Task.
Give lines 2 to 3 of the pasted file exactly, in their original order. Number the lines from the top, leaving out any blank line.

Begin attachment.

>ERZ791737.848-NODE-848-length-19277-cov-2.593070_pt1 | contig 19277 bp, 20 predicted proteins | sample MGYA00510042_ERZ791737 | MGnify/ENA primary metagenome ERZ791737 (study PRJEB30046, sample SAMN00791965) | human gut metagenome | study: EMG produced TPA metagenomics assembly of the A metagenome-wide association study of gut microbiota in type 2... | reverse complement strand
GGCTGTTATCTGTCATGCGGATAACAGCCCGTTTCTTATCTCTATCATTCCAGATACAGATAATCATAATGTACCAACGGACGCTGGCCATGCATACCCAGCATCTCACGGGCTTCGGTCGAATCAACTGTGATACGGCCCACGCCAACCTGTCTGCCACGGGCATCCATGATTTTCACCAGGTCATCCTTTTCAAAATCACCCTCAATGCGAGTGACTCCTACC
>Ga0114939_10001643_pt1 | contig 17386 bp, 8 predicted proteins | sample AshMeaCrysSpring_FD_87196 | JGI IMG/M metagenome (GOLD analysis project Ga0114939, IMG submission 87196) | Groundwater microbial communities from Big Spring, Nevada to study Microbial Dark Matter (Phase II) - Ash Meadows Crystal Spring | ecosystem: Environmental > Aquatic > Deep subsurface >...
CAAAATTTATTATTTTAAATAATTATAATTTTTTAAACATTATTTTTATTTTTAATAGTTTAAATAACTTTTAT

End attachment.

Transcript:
GGCTGTTATCTGTCATGCGGATAACAGCCCGTTTCTTATCTCTATCATTCCAGATACAGATAATCATAATGTACCAACGGACGCTGGCCATGCATACCCAGCATCTCACGGGCTTCGGTCGAATCAACTGTGATACGGCCCACGCCAACCTGTCTGCCACGGGCATCCATGATTTTCACCAGGTCATCCTTTTCAAAATCACCCTCAATGCGAGTGACTCCTACC
>Ga0114939_10001643_pt1 | contig 17386 bp, 8 predicted proteins | sample AshMeaCrysSpring_FD_87196 | JGI IMG/M metagenome (GOLD analysis project Ga0114939, IMG submission 87196) | Groundwater microbial communities from Big Spring, Nevada to study Microbial Dark Matter (Phase II) - Ash Meadows Crystal Spring | ecosystem: Environmental > Aquatic > Deep subsurface >...